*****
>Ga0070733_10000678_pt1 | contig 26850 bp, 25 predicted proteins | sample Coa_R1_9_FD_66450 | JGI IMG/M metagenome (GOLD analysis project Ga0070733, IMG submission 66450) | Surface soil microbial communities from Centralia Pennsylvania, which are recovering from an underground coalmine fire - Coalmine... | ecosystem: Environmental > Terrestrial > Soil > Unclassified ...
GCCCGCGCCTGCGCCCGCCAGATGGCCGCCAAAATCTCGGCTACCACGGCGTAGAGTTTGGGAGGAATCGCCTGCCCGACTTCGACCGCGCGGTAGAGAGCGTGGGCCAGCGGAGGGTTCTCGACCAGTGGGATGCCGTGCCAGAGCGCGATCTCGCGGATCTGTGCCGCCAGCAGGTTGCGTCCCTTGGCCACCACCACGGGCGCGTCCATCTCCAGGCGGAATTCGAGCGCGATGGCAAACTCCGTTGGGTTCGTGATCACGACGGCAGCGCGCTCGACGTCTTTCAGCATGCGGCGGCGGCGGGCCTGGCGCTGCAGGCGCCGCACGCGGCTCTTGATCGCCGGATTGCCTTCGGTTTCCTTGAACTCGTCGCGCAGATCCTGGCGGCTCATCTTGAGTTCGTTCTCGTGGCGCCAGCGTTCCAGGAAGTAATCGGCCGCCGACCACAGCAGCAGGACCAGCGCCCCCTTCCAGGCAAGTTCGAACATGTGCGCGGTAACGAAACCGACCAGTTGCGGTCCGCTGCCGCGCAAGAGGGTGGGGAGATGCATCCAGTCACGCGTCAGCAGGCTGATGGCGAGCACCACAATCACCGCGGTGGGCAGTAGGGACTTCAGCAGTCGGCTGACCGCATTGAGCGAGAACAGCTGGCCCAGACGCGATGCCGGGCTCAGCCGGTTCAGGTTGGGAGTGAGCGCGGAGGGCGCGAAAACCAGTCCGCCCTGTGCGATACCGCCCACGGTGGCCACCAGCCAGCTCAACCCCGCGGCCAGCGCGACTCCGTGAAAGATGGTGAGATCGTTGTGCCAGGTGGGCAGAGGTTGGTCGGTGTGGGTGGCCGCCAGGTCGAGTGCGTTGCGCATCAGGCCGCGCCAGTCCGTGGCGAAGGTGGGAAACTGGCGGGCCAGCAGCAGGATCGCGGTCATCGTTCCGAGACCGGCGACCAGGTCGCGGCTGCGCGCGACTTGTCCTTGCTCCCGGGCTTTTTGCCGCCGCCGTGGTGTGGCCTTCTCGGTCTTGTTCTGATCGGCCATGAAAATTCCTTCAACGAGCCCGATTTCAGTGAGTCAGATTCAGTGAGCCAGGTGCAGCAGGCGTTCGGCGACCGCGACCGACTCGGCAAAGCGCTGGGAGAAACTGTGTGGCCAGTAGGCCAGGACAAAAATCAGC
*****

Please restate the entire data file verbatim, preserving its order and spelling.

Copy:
>Ga0070733_10000678_pt1 | contig 26850 bp, 25 predicted proteins | sample Coa_R1_9_FD_66450 | JGI IMG/M metagenome (GOLD analysis project Ga0070733, IMG submission 66450) | Surface soil microbial communities from Centralia Pennsylvania, which are recovering from an underground coalmine fire - Coalmine... | ecosystem: Environmental > Terrestrial > Soil > Unclassified ...
GCCCGCGCCTGCGCCCGCCAGATGGCCGCCAAAATCTCGGCTACCACGGCGTAGAGTTTGGGAGGAATCGCCTGCCCGACTTCGACCGCGCGGTAGAGAGCGTGGGCCAGCGGAGGGTTCTCGACCAGTGGGATGCCGTGCCAGAGCGCGATCTCGCGGATCTGTGCCGCCAGCAGGTTGCGTCCCTTGGCCACCACCACGGGCGCGTCCATCTCCAGGCGGAATTCGAGCGCGATGGCAAACTCCGTTGGGTTCGTGATCACGACGGCAGCGCGCTCGACGTCTTTCAGCATGCGGCGGCGGCGGGCCTGGCGCTGCAGGCGCCGCACGCGGCTCTTGATCGCCGGATTGCCTTCGGTTTCCTTGAACTCGTCGCGCAGATCCTGGCGGCTCATCTTGAGTTCGTTCTCGTGGCGCCAGCGTTCCAGGAAGTAATCGGCCGCCGACCACAGCAGCAGGACCAGCGCCCCCTTCCAGGCAAGTTCGAACATGTGCGCGGTAACGAAACCGACCAGTTGCGGTCCGCTGCCGCGCAAGAGGGTGGGGAGATGCATCCAGTCACGCGTCAGCAGGCTGATGGCGAGCACCACAATCACCGCGGTGGGCAGTAGGGACTTCAGCAGTCGGCTGACCGCATTGAGCGAGAACAGCTGGCCCAGACGCGATGCCGGGCTCAGCCGGTTCAGGTTGGGAGTGAGCGCGGAGGGCGCGAAAACCAGTCCGCCCTGTGCGATACCGCCCACGGTGGCCACCAGCCAGCTCAACCCCGCGGCCAGCGCGACTCCGTGAAAGATGGTGAGATCGTTGTGCCAGGTGGGCAGAGGTTGGTCGGTGTGGGTGGCCGCCAGGTCGAGTGCGTTGCGCATCAGGCCGCGCCAGTCCGTGGCGAAGGTGGGAAACTGGCGGGCCAGCAGCAGGATCGCGGTCATCGTTCCGAGACCGGCGACCAGGTCGCGGCTGCGCGCGACTTGTCCTTGCTCCCGGGCTTTTTGCCGCCGCCGTGGTGTGGCCTTCTCGGTCTTGTTCTGATCGGCCATGAAAATTCCTTCAACGAGCCCGATTTCAGTGAGTCAGATTCAGTGAGCCAGGTGCAGCAGGCGTTCGGCGACCGCGACCGACTCGGCAAAGCGCTGGGAGAAACTGTGTGGCCAGTAGGCCAGGACAAAAATCAGC